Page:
The largest volcano in Mexico, Popocatépetl, showed some rare activity over the weekend, including at least one explosion. The overnight blast was caught on camera by geologists. Check it out below.
Surveillance footage captures the moment Mexico’s Popocatépetl volcano erupted in spectacular fashion, sending volcanic fragments at least 3,280 feet into the air over the volcano’s crater. https://t.co/8DKb0xXNzW pic.twitter.com/lApqxlCj9R— Good Morning America (@GMA) November 28, 2017
Leading up to the explosion, the volcano was showing signs of activity. There were tremors, earthquakes, and exhalations containing volcanic gas and water vapor. Right now, Popocatépetl has a gas emission escaping from the south, mostly made up of steam.
Shortly after the blast, geologists and federal police flew up to volcano's peak to assess the damage. They found that the crater had expanded to a diameter of 370 meters, and the depth had reached 110 meters. They warn that this cavity will likely fill with lava overtime, until it cools to form the new mountaintop.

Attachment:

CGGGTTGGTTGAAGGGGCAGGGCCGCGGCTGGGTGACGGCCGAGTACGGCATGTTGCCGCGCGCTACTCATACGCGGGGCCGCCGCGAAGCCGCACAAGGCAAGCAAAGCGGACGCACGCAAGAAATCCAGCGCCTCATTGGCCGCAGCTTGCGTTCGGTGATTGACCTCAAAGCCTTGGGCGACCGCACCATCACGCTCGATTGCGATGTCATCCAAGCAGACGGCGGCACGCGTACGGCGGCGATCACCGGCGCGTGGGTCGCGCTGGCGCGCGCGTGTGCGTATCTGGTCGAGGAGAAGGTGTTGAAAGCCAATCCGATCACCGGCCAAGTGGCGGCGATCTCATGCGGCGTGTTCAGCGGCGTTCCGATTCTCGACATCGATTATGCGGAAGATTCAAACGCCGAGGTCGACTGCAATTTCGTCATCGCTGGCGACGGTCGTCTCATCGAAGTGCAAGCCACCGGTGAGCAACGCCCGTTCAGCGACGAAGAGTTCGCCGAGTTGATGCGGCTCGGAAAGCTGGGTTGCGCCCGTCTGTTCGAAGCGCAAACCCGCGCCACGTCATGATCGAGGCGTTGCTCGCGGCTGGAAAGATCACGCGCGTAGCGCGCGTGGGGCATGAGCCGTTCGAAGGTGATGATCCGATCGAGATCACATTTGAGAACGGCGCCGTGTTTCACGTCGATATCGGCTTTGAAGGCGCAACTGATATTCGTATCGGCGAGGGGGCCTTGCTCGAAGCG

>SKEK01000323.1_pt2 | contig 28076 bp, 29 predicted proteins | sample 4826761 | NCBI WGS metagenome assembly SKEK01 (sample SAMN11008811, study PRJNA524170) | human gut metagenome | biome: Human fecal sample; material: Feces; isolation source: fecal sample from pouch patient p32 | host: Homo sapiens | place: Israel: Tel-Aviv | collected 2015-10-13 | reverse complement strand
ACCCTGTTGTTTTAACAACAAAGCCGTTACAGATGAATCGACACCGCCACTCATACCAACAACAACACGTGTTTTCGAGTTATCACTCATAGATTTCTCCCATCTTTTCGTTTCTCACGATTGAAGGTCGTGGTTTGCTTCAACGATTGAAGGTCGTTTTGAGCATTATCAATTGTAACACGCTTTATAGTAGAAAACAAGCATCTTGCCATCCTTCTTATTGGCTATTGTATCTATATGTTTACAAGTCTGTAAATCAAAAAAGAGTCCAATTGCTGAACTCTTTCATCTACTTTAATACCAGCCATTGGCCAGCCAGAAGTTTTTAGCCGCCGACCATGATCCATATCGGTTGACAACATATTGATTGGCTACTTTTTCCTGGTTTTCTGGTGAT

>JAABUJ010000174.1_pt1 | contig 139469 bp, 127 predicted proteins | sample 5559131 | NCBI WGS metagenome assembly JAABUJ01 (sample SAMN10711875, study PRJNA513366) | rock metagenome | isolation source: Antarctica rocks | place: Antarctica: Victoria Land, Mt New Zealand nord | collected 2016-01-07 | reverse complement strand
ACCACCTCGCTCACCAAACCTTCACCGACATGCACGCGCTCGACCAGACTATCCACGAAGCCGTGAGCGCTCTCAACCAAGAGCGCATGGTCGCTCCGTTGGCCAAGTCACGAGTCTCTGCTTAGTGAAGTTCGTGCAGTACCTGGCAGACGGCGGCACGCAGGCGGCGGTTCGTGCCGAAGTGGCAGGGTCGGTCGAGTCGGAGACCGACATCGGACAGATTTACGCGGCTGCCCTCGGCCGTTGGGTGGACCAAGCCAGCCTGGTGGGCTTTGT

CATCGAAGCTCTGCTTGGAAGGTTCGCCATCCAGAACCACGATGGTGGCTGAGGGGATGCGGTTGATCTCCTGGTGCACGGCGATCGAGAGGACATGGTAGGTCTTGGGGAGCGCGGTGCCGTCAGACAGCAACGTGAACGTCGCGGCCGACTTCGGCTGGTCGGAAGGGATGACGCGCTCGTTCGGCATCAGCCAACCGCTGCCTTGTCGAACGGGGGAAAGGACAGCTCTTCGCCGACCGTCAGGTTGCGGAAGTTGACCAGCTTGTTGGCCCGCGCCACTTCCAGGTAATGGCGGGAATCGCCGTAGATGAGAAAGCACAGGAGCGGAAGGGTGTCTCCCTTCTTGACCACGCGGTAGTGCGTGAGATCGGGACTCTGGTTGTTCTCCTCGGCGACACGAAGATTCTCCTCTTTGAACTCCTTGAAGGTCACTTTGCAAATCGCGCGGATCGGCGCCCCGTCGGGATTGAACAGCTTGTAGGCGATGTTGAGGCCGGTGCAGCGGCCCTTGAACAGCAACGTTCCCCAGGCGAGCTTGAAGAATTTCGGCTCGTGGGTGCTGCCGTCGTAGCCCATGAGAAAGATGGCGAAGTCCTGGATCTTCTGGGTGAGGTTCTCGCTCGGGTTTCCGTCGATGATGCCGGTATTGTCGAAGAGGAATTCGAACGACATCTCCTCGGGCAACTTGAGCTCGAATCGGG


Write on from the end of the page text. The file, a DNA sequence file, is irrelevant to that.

The explosion may be a bad sign for nearby towns and cities, and some are already in mild danger. CENAPRED, Mexico's Nation Center For the Prevention of Disasters, has set the "Volcanic Traffic Light" for Popocatépetl at "yellow." The traffic light is a danger assessment system, not unlike the Richter scale for earthquakes or 1-5 category ratings for hurricanes.
According to CENAPRED's website, the yellow light means that people residing near Popocatépetl must follow some strict safety guidelines for the foreseeable future. Geologists are predicting heavy ash fall in surrounding areas, mudslides and pyroclastic flows, and possibily even more explosive activity.
CENAPRED is urging people to keep at least twelve kilometers away from the volcano. They warn that Civil Protection Authorities will be in the area, and people need to listen to them to maintain their safety. They also recommend people stay inside as much as possible, and wear masks to cover their mouths and noses while outside. CENAPRED also says that contact lenses can cause serious irritation with volcanic ash in the air.